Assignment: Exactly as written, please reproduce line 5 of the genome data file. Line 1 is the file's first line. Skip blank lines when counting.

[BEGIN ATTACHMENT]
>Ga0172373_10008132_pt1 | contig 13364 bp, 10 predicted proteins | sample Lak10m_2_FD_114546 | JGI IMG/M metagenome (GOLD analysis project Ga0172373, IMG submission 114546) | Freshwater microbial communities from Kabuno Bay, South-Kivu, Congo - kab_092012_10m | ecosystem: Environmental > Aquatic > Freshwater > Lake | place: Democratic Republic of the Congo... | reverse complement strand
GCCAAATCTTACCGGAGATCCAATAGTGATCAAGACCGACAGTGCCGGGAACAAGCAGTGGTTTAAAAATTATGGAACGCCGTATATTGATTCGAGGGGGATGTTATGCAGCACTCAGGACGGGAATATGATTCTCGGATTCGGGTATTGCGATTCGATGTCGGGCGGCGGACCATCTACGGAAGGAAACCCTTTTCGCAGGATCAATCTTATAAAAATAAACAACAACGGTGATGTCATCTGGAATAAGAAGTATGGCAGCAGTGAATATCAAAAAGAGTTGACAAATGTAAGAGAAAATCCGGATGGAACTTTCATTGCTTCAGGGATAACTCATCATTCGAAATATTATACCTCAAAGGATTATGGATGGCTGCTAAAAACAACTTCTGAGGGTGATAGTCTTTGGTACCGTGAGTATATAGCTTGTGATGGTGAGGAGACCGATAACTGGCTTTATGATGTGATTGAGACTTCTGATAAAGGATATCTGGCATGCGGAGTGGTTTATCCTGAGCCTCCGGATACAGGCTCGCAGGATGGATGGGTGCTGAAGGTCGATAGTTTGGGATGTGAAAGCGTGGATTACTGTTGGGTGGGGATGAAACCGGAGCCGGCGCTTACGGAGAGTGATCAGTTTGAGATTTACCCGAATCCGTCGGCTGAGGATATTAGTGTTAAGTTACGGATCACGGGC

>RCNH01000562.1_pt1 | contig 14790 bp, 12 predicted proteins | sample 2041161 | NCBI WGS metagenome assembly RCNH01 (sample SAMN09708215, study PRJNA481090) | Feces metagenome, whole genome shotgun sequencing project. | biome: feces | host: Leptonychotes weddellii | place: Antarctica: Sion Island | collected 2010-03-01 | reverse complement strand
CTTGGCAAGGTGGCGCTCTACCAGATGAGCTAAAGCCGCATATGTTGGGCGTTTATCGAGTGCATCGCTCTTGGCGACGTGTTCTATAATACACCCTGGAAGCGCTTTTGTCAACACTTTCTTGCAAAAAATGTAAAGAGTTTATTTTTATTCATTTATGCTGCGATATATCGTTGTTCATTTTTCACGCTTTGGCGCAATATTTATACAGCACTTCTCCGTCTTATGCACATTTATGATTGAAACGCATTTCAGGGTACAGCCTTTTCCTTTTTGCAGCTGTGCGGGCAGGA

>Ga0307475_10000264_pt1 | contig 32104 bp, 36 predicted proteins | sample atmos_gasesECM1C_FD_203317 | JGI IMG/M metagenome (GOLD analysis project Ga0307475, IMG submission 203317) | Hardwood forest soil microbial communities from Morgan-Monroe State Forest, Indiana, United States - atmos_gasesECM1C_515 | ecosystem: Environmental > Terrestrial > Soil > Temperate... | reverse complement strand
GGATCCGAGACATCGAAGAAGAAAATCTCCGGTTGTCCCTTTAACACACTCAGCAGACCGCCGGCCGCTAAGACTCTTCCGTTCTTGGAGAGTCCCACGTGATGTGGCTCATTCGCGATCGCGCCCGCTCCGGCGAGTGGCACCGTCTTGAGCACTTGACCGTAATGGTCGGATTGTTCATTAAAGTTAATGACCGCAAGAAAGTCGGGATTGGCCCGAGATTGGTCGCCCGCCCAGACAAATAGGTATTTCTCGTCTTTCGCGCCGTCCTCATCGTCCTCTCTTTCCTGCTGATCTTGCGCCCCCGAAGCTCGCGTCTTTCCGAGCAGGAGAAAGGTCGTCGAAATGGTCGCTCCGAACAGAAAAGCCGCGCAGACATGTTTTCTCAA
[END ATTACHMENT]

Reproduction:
>Ga0307475_10000264_pt1 | contig 32104 bp, 36 predicted proteins | sample atmos_gasesECM1C_FD_203317 | JGI IMG/M metagenome (GOLD analysis project Ga0307475, IMG submission 203317) | Hardwood forest soil microbial communities from Morgan-Monroe State Forest, Indiana, United States - atmos_gasesECM1C_515 | ecosystem: Environmental > Terrestrial > Soil > Temperate... | reverse complement strand